Chronos, the god of evil from the Old Gods, who looks like a prototype Darkseid, turns up on Olympus, where we find Athena and Zeus. Zeus is a frail-looking old man. Athena has something that she’s trying to keep hidden.

    Chronos says something like, “Well, here you are, Zeus. I thought you’d be out, protecting your pretty humans, but I find you cowering like the weakling that you are.” He grabs Zeus by the throat and holds him up in the air. “What do you have to say for yourself?”

    Zeus says “Shazam”, and turns into the Captain Marvel of 3 million BC. There is a giant lightning bolt that destroys the top of Mount Olympus. Athena flees. Apollo, the Green Lantern of 3 million BC, crashes a comet into the Earth, causing the world to flood. Poseidon uses up the last of his power protecting Atlantis as it sinks beneath the waves. Zeus flies with Chronos through the Boom Tube to the planet of the Old Gods, where they crash through the surface, chased by a gigantic bolt of lightning.

    This is the classic “planet splitting in two” from the Fourth World series.

    When the dust settles, Athena and Mercury are on Themyscira. They reveal that they have taken the last fragment of power from each of the Old Gods, and are founding the island of the Amazons to protect that power — because one day, the New God of Evil will come back for this world, and that power will need to be reinvested into a champion who will fight for the Earth.

    Athena then says that she will help the human survivors, high up in the mountains, rebuild the civilization, but Themyscira must remain hidden forever, et cetera and so forth, a secret weapon to be used against evil when it returns.

    This gives us two things: 1) a good reason for Wonder Woman to be introduced here and now. And 2) a good reason for Aquaman to be involved. As the last king of Atlantis, he’s actually the only one who has any idea what’s going on; the Amazons just know that they’re supposed to field the champion, the last power of the Old Gods, but the Atlantean archives are where we can find all the information that we’ll need about Boom Tubes and Apokolips.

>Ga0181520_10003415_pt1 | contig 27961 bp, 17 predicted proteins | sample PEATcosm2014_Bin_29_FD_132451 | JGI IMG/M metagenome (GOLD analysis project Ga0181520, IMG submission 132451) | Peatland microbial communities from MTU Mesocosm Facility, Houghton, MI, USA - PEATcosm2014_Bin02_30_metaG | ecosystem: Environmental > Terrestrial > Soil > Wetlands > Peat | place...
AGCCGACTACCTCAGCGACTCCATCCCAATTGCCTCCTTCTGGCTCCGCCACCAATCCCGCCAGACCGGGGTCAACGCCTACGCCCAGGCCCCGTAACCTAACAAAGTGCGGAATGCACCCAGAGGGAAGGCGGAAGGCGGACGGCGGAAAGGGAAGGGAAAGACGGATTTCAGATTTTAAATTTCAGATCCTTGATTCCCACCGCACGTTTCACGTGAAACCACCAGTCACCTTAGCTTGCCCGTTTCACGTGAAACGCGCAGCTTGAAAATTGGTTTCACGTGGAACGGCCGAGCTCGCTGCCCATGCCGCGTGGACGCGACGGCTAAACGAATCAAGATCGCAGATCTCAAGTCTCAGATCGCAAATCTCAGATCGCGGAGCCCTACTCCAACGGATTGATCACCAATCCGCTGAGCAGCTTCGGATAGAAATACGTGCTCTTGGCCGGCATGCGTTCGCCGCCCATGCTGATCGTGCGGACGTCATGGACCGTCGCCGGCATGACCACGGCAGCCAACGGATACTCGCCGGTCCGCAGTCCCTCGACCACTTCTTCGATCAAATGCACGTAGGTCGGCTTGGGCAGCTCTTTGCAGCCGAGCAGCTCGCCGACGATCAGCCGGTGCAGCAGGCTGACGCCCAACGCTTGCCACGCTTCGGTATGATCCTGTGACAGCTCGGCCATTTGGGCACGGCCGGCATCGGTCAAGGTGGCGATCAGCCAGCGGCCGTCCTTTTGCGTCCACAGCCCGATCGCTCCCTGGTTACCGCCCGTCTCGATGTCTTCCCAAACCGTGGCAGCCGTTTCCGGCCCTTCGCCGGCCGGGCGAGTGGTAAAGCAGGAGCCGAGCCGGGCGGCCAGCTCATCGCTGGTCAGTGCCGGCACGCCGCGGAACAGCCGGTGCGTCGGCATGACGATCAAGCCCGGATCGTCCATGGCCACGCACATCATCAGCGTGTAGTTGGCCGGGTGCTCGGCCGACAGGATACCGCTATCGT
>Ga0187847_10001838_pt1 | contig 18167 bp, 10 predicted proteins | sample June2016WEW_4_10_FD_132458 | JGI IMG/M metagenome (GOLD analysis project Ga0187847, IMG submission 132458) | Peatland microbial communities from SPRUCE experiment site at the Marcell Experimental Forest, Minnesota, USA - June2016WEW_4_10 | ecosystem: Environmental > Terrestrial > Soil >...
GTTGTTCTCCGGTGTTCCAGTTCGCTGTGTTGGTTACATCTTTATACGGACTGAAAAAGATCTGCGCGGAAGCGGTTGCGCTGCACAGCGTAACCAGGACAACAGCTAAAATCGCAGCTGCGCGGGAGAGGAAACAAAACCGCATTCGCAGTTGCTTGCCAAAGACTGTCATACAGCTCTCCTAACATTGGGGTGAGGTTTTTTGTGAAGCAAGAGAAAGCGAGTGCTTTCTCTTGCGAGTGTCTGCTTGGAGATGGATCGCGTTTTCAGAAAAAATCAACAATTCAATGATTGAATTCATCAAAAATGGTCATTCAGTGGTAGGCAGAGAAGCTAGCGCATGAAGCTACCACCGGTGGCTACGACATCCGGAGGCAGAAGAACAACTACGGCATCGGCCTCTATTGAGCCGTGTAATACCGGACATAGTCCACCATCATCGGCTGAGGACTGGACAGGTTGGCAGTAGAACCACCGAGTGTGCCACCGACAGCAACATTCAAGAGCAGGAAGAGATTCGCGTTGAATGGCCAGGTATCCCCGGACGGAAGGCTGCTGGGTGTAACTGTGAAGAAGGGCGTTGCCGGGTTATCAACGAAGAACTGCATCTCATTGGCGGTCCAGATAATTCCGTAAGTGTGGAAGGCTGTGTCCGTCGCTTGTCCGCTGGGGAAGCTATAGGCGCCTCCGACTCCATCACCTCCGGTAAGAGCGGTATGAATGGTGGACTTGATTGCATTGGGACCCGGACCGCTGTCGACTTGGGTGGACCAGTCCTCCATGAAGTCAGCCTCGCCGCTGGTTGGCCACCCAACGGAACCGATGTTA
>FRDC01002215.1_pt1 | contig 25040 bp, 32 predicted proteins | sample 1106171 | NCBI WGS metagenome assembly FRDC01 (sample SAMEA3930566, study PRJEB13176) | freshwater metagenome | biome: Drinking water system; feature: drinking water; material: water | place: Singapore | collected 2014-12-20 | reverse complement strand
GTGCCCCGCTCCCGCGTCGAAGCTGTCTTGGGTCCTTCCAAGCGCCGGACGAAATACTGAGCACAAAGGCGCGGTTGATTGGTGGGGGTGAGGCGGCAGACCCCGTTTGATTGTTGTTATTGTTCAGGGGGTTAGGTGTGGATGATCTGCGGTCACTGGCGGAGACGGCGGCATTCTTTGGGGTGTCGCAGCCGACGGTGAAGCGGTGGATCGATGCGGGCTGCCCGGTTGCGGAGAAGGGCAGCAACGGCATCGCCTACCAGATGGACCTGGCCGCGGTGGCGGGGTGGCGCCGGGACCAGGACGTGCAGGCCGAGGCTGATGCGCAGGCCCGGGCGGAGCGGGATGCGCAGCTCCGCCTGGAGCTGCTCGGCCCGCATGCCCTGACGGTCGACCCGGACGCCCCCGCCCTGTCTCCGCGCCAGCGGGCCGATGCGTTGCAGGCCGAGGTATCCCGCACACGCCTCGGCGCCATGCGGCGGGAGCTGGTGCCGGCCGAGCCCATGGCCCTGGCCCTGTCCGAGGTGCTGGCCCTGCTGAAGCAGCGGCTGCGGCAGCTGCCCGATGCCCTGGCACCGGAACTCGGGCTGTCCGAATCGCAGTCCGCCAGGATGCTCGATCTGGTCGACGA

7. braak says:

    Now, I still don’t know how Cyborg and Flash get involved in this. What’s Cyborg’s deal, anyway? Here, let me quickly look him up on Wikipedia.

  8. braak says:

    Oh, dude. Cyborg got his cyborg implants when he was attacked by an extra-dimensional monster at…STAR Labs. So, that’s no fucking problem at all then, is it? Vic Stone is doing an internship at STAR, or maybe he just works there, or maybe he’s visiting his dad who works there — and something that they’re doing to the parademon triggers an accident: deadly fractal acid, or something, a boom tube opens and some Apokolips monster comes through and messes him up.

    This could even happen before Batman goes into STAR Labs — if you didn’t want it to happen on camera. Maybe Batman shows Superman the security tapes.

    (Superman: How did you get these?

    Batman: [silence])

    The video of the boom tube is what makes Batman think this isn’t just a random monster crashing into Metropolis, but the beginning of an invasion.